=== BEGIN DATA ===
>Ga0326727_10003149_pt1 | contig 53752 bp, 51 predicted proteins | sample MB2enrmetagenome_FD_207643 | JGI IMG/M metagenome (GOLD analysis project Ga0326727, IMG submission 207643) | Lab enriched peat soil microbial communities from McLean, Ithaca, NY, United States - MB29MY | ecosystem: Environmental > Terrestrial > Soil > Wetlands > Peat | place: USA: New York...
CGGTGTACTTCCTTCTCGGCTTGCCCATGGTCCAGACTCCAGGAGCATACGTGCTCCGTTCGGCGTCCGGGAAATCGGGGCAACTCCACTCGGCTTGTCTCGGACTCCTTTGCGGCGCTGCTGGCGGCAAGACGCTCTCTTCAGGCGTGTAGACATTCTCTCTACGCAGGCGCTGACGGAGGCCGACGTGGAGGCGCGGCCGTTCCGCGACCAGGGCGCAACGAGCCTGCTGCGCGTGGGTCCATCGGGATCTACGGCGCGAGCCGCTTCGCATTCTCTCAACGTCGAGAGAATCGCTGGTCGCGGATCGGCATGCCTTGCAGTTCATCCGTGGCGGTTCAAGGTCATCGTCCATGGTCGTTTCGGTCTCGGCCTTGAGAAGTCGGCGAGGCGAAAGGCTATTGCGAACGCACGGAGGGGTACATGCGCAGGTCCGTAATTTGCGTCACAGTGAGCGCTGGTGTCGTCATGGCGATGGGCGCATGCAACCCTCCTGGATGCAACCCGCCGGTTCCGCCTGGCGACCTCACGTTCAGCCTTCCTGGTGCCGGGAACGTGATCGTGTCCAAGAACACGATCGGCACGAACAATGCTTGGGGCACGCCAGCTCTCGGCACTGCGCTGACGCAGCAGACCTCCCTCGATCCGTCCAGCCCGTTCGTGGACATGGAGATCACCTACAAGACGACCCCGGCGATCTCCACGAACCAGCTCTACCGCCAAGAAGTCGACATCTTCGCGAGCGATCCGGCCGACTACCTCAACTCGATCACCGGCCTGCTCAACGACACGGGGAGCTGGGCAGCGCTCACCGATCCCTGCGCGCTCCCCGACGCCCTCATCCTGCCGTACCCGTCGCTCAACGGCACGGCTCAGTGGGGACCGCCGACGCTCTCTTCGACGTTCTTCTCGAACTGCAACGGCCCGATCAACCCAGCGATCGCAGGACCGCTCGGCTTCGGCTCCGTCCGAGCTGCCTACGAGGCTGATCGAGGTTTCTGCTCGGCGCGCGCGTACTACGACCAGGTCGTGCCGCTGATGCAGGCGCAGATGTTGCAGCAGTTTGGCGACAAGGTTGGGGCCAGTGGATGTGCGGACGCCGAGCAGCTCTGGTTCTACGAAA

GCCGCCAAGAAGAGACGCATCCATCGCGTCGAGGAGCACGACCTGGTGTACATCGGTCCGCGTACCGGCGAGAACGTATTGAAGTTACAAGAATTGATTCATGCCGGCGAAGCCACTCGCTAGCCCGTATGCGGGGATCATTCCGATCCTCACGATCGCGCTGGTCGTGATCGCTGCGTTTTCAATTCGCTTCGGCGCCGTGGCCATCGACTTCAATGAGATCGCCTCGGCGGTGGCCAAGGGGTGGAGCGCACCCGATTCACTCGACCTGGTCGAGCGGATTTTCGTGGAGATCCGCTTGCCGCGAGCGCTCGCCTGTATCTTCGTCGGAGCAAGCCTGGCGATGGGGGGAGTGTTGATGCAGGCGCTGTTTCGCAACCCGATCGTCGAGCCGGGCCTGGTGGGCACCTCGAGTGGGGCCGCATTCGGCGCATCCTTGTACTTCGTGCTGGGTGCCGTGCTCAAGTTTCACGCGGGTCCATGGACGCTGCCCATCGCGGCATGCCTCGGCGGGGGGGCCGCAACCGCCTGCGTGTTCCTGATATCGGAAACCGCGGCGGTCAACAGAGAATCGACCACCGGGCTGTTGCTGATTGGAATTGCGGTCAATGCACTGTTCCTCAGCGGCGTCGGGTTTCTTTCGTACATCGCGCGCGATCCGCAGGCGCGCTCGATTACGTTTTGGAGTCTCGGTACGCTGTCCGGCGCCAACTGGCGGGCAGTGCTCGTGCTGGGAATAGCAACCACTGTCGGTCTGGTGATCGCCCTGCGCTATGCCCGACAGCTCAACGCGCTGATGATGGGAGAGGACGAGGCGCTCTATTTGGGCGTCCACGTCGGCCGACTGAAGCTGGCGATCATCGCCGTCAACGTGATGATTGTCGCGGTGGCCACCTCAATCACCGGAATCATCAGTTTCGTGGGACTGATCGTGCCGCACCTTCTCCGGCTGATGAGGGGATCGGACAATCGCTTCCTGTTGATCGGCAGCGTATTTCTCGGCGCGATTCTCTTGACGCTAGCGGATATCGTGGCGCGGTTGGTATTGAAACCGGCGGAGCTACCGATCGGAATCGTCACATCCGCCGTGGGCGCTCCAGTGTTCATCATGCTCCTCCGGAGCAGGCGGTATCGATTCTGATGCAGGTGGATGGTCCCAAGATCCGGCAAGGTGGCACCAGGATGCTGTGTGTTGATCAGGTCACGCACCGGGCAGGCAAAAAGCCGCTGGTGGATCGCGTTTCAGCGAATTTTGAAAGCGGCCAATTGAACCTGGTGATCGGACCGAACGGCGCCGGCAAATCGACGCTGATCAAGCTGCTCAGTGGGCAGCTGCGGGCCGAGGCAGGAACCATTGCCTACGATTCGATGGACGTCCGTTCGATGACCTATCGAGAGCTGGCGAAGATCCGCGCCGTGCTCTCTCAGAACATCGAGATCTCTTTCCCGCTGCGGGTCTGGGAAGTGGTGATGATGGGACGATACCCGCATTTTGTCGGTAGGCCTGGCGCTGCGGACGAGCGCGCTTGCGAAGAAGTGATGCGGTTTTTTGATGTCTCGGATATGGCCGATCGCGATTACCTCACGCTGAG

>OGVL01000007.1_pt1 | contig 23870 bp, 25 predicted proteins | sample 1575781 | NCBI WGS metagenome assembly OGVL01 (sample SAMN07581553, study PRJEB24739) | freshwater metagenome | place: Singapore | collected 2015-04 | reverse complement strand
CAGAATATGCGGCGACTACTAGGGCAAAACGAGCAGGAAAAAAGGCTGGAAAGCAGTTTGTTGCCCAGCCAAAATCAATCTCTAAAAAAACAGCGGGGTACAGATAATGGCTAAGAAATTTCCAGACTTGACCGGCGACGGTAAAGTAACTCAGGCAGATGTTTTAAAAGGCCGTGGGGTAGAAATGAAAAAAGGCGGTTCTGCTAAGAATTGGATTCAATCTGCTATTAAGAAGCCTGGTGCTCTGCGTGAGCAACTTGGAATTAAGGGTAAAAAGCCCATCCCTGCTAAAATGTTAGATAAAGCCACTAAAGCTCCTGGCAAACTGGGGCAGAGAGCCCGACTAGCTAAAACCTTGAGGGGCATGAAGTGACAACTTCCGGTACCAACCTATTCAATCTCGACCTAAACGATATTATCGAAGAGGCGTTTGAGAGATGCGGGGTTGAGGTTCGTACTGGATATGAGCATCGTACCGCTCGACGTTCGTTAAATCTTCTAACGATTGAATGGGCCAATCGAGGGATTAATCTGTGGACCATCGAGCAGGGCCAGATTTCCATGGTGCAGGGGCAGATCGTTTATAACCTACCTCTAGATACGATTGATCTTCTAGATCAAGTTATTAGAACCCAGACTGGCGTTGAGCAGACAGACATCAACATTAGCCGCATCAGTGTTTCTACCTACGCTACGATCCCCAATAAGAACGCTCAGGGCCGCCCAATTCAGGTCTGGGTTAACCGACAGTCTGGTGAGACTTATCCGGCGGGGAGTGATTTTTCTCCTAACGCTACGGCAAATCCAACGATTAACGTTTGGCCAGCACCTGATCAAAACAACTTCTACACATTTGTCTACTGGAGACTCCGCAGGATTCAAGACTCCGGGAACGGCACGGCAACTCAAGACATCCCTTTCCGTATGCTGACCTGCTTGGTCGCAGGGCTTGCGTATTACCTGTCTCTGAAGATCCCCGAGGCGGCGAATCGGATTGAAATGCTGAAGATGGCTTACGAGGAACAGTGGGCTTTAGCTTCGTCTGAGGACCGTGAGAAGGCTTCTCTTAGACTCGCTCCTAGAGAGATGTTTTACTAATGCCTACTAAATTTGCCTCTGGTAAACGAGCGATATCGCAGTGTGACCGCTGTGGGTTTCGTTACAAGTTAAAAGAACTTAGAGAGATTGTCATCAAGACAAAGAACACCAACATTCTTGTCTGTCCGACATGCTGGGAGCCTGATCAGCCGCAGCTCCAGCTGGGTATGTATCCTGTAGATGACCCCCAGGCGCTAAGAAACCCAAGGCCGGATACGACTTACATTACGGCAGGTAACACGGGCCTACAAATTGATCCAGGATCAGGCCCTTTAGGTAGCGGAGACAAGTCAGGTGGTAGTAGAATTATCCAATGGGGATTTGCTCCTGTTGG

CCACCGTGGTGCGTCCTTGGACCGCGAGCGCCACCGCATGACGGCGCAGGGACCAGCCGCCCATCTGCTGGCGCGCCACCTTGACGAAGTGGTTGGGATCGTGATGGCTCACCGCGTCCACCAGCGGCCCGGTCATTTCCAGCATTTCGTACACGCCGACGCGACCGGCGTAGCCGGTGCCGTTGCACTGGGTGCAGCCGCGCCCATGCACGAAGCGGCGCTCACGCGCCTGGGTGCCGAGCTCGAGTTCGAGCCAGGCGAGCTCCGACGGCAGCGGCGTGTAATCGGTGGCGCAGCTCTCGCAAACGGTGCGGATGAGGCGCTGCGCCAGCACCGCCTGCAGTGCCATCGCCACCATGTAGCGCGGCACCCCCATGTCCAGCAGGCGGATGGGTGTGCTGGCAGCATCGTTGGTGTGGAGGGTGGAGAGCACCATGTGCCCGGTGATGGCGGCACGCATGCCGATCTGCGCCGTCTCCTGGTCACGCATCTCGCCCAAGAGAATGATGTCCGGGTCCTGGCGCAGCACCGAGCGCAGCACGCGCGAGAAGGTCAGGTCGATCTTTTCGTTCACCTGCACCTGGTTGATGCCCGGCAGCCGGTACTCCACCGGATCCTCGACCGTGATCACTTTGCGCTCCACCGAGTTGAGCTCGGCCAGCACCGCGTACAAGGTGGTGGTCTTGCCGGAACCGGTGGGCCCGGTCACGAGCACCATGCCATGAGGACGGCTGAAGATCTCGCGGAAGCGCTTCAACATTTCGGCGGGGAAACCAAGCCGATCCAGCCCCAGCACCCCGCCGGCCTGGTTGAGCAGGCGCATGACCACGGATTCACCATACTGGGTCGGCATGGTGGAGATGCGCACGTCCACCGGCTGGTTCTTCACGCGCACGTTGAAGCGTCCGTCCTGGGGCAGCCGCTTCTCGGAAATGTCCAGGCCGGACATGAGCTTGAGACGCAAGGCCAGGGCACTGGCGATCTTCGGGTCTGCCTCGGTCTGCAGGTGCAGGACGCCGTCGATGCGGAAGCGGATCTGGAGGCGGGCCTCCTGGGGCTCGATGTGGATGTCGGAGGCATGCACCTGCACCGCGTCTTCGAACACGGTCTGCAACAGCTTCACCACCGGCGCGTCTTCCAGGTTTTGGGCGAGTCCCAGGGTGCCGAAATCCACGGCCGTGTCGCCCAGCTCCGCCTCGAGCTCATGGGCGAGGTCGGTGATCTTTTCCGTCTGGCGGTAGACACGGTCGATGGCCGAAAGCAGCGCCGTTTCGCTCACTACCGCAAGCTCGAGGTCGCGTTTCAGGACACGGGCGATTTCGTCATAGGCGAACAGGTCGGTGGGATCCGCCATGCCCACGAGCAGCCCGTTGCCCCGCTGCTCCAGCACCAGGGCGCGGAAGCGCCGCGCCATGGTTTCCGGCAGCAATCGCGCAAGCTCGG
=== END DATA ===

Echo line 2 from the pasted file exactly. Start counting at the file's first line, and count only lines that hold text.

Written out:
CGGTGTACTTCCTTCTCGGCTTGCCCATGGTCCAGACTCCAGGAGCATACGTGCTCCGTTCGGCGTCCGGGAAATCGGGGCAACTCCACTCGGCTTGTCTCGGACTCCTTTGCGGCGCTGCTGGCGGCAAGACGCTCTCTTCAGGCGTGTAGACATTCTCTCTACGCAGGCGCTGACGGAGGCCGACGTGGAGGCGCGGCCGTTCCGCGACCAGGGCGCAACGAGCCTGCTGCGCGTGGGTCCATCGGGATCTACGGCGCGAGCCGCTTCGCATTCTCTCAACGTCGAGAGAATCGCTGGTCGCGGATCGGCATGCCTTGCAGTTCATCCGTGGCGGTTCAAGGTCATCGTCCATGGTCGTTTCGGTCTCGGCCTTGAGAAGTCGGCGAGGCGAAAGGCTATTGCGAACGCACGGAGGGGTACATGCGCAGGTCCGTAATTTGCGTCACAGTGAGCGCTGGTGTCGTCATGGCGATGGGCGCATGCAACCCTCCTGGATGCAACCCGCCGGTTCCGCCTGGCGACCTCACGTTCAGCCTTCCTGGTGCCGGGAACGTGATCGTGTCCAAGAACACGATCGGCACGAACAATGCTTGGGGCACGCCAGCTCTCGGCACTGCGCTGACGCAGCAGACCTCCCTCGATCCGTCCAGCCCGTTCGTGGACATGGAGATCACCTACAAGACGACCCCGGCGATCTCCACGAACCAGCTCTACCGCCAAGAAGTCGACATCTTCGCGAGCGATCCGGCCGACTACCTCAACTCGATCACCGGCCTGCTCAACGACACGGGGAGCTGGGCAGCGCTCACCGATCCCTGCGCGCTCCCCGACGCCCTCATCCTGCCGTACCCGTCGCTCAACGGCACGGCTCAGTGGGGACCGCCGACGCTCTCTTCGACGTTCTTCTCGAACTGCAACGGCCCGATCAACCCAGCGATCGCAGGACCGCTCGGCTTCGGCTCCGTCCGAGCTGCCTACGAGGCTGATCGAGGTTTCTGCTCGGCGCGCGCGTACTACGACCAGGTCGTGCCGCTGATGCAGGCGCAGATGTTGCAGCAGTTTGGCGACAAGGTTGGGGCCAGTGGATGTGCGGACGCCGAGCAGCTCTGGTTCTACGAAA